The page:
“To find the balance you want, this is what you must become. You must keep your feet grounded so firmly on the earth that it’s like you have 4 legs instead of 2. That way, you can stay in the world. But you must stop looking at the world through your head. You must look through your heart, instead.” ~Elizabeth Gilbert

It took having a little boy to find my place in this world. It took two hearts, two minds, four hands, and four feet to plant me firmly on the ground. When my feet became anchored, my heart came to life.

I learned that I am allowed to dream. I learned that dreams come true. I learned that I have the power to navigate my own life.

I had just blown out thirty-five candles on my cake. I quietly kissed my husband and my two sweet boys goodbye while they slept cozily in the home we created for ourselves tucked amongst the trees by the river. I headed to the airport. As my plane took off and I began my journey to Lima, Peru, I let the tears roll down my checks. I was nurturing my heart. I was trusting my life. I was loving each moment. This is my version of Eat, Pray, Love. A medical mission was waiting for me.

For the next ten days, I worked hand in hand with a medical team to deliver surgical care to patients living with cleft lip and cleft palate. Every single day I work with corporations to secure donations of medical supplies needed to perform safe surgery. I’m not reading about volunteers delivering medical supplies anymore. I’m working with companies and a team of amazing volunteers to make sure medical supplies are available around the globe. This trip was allowing me to see the medical donations come to life.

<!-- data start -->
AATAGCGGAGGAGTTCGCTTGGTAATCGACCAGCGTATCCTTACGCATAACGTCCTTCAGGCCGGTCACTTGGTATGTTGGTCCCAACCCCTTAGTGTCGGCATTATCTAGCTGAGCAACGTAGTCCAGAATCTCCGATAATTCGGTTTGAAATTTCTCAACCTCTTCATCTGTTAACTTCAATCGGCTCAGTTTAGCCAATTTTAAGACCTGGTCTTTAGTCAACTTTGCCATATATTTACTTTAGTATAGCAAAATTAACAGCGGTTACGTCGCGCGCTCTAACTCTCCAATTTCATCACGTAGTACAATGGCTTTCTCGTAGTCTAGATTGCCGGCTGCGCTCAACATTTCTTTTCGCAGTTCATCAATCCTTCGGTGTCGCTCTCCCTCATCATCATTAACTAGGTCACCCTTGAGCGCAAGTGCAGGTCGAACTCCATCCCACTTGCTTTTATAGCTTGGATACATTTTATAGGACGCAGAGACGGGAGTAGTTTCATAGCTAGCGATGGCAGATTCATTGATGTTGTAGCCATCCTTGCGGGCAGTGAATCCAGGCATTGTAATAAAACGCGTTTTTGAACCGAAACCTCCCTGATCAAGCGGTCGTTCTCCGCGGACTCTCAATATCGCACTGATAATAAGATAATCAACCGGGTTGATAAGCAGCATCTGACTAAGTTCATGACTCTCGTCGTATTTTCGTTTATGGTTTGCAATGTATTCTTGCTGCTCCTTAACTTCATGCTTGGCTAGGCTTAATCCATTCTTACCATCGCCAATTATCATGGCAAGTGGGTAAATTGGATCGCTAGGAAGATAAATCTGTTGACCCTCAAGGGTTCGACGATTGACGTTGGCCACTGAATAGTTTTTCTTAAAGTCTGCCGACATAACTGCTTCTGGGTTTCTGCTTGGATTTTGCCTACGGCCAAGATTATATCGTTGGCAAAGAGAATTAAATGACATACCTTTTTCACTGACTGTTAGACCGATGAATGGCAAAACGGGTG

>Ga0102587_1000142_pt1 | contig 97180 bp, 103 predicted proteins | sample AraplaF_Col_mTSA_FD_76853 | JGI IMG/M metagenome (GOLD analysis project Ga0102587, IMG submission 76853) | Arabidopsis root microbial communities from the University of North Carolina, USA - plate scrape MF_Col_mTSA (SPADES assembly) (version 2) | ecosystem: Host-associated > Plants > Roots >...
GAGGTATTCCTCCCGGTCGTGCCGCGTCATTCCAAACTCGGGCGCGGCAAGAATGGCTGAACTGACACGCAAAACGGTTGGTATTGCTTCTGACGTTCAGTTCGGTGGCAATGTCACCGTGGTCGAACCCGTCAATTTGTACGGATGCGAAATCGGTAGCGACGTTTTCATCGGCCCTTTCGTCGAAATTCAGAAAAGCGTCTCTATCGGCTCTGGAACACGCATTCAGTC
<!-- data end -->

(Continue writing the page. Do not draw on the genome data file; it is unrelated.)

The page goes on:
I would see every suture, every needle, and every drug. I would blow bubbles with children waiting to meet the doctor. I would hug and hold a little girl for hours as she waited for bloodwork. I would hold the hand of a mother as she waited for her child to come out of surgery. I would watch the skillful hand of surgeon recreate a smile on the face of a baby. I would walk beside a family as they headed to the recovery room listening to them sing a sweet lullaby to their baby. I got to see the final masterpiece of healing a child’s smile. I get to see the final masterpiece of life. What was once broken, became healed.

After 106 children received free surgery to give them the smile they deserve, I set off on a journey of my own to explore the sacred valley of Peru. My heart needed a moment of solitude to absorb the magic of my life. On my final day in the country, I ventured to Ñaupa Iglesia. I had been told that it was the most sacred temple in the sacred valley. Spiritual leaders from all over Peru journey to this spot.  I had been told that the temple was a place to ask the universe for what I need in my life. My heart whispered. Trust. Explore. Go. As I followed the local family down the railroad tracks and up the mountain to this temple, my heart was filled with gratitude. There isn’t a single thing that I need in my life.